eLISA Science / The Atlantic

Over the course of this series, we’ve seen multiple examples of the outsize roles satellites play in both political and planetary science, with their cameras and other delicate sensors trained down upon the Earth from above. But turning them to face the other way—looking out into deep space, beyond the limits of our own galaxy, even to the very edge of the known universe—can often be far more imaginatively stimulating.

The Evolved Laser Interferometer Space Antenna, or eLISA, is easily one of the most interesting offworld scientific experiments underway today. eLISA relies upon a stable configuration of three discrete satellites. Each craft is separated by a gap of one million kilometers, or roughly 621,000 miles, arranged to form the vertices of an enormous equilateral triangle in space. The lines connecting this titanic piece of interstellar geometry are drawn, point to point, by laser beams.

Strangest of all, however, within each satellite there is a set of tiny gold cubes that will free-float in zero gravity. These are referred to as “free falling test masses,” and they are there to help detect even the smallest disturbance in the fabric of spacetime. They are looking for gravitational waves.

Gravitational waves can be thought of as ripples on the surface of a cosmic pond: they are waves created billions of years ago by the collision of two black holes. These extraordinarily ancient collisions, from the earliest years of the universe, mean that gravitational waves themselves are almost mind-bogglingly old. They are remnant spacetime structures that have, in a sense, been sloshing around the cosmos, bearing traces of primordial events. And, until 2015, they had eluded human detection.

The news announced earlier this year that LIGO—the Laser Interferometer Gravitational-Wave Observatory—had successfully detected gravitational waves set off a burst of excitement in the world of astrophysics. By allowing us to “see” gravitational waves—where “seeing” is purely a metaphor, as it is actually much closer to “hearing” their tiny vibrations—tools such as LIGO promise to open an entirely new type of astronomy.

The birth of gravitational-wave astronomy is at least loosely analogous to a move from studying visible light to radio waves, or it could be compared to discovering an entirely new spectrum beyond infrared. In other words, previously hidden structures and events, objects and systems, have now become detectable. With the help of gravitational-wave astronomy, the theory goes, we will soon wake up to the fact that all along the universe has been pinging and rolling like a vast sea, crisscrossed by minute waves in spacetime, endlessly and wonderfully dynamic with forces that were once mere speculation.

eLISA—the giant equilateral triangle in space—can be described as LIGO in space. It is an even larger tool, however, and it will operate with significantly less ambient disturbance. LIGO engineers, for example, had to tune-out everything from wolf calls to truck traffic so that their earthbound instrument did not inadvertently mistake terrestrial background noise for ghostly waves of ancient spacetime.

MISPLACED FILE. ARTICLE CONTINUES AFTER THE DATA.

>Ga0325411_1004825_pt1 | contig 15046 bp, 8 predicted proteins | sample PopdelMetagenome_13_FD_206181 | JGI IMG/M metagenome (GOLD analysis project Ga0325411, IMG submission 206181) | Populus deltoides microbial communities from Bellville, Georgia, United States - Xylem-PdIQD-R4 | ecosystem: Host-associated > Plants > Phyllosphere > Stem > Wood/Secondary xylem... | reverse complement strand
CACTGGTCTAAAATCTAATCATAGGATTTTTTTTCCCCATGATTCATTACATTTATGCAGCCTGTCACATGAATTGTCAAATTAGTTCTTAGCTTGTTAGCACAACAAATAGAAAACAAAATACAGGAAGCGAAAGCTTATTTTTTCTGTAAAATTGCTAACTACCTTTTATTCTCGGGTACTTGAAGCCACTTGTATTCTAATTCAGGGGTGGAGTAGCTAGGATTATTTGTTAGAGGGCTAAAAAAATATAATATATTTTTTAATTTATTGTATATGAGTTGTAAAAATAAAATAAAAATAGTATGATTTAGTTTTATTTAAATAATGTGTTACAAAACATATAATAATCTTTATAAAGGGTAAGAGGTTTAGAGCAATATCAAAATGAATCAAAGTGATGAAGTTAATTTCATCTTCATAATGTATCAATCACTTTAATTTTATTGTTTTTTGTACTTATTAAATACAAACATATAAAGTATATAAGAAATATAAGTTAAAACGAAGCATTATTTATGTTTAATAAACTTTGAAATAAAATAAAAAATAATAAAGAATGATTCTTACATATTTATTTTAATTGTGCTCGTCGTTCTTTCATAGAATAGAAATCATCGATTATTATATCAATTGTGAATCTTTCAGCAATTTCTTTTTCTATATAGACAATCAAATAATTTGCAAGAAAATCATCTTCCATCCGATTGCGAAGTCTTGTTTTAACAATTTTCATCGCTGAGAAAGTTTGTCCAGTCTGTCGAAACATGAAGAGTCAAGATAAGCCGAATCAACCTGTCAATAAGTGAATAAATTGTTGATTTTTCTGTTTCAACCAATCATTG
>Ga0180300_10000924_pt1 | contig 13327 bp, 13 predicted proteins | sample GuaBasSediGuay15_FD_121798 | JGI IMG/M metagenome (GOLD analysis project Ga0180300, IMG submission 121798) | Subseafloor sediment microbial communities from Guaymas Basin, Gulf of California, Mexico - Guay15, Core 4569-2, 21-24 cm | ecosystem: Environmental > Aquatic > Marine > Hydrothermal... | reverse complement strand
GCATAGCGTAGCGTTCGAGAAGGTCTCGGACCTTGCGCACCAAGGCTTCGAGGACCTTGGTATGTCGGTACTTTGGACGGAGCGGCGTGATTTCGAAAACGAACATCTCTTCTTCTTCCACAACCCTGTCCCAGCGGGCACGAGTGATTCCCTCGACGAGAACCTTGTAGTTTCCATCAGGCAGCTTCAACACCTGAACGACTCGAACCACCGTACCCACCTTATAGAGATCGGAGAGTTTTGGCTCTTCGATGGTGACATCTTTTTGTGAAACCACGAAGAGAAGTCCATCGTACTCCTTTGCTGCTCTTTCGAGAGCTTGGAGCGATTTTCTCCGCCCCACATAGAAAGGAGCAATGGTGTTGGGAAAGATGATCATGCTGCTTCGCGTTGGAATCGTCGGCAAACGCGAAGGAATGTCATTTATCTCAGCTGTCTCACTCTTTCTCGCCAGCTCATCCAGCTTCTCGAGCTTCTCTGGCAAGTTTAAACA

By moving out into the vacuum of space, eLISA should offer gravitational sensitivities beyond anything possible here on Earth—and, in the process, this satellite-based observatory could produce a much clearer, more all-encompassing portrait of the intricacies of spacetime. This ability to take our instruments not just above the clouds but off the Earth entirely—expanding our eyes and ears to form a kind of interplanetary sensorium—gives the human species a whole new way both to sense and to understand the cosmos.

What also interests me here, however, is the fact that a technical instrument or scientific tool, whether it’s eLISA or LIGO, can begin to sound more like a magical device from medieval folklore—these golden cubes floating in an equilateral triangle, each side three times larger than the distance from the Earth to the moon, shivering in tune with the subtlest pulsations of the universe. But any undertaking of this sensitivity, dealing with forces so alien to everyday human experience, will necessarily overlap with narratives more comparable to mythology or, at the very least, to science fiction.

Consider a remark from Kip Thorne, one of LIGO’s original theorists and designers. While speaking with The New Yorker earlier this year, and attempting to describe the stakes of gravitational-wave astronomy, Thorne used an analogy almost H.P. Lovecraftian in its implications. “We are opening up a window on the universe,” he said, “so radically different from all previous windows that we are pretty ignorant about what’s going to come through. There are just bound to be big surprises.”

By upping both the scale of observation and the available sensitivity, eLISA promises to expand Thorne’s metaphor to something much larger, perhaps more like a door, one radically different from all previous doors. Wonderfully, we still don’t know what the act of opening it will reveal.


The author would like to thank Wayne Chambliss for discussing many aspects of satellites that influenced some themes explored by this series.

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